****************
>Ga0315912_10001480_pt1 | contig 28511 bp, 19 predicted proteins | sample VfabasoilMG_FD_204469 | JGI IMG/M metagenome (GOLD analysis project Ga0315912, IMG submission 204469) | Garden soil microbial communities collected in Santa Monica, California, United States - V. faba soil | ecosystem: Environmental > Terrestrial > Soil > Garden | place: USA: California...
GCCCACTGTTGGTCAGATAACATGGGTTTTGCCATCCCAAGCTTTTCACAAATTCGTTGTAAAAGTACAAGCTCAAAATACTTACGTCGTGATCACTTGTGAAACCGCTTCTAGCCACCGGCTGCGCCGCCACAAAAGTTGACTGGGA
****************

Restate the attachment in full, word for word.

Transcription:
>Ga0315912_10001480_pt1 | contig 28511 bp, 19 predicted proteins | sample VfabasoilMG_FD_204469 | JGI IMG/M metagenome (GOLD analysis project Ga0315912, IMG submission 204469) | Garden soil microbial communities collected in Santa Monica, California, United States - V. faba soil | ecosystem: Environmental > Terrestrial > Soil > Garden | place: USA: California...
GCCCACTGTTGGTCAGATAACATGGGTTTTGCCATCCCAAGCTTTTCACAAATTCGTTGTAAAAGTACAAGCTCAAAATACTTACGTCGTGATCACTTGTGAAACCGCTTCTAGCCACCGGCTGCGCCGCCACAAAAGTTGACTGGGA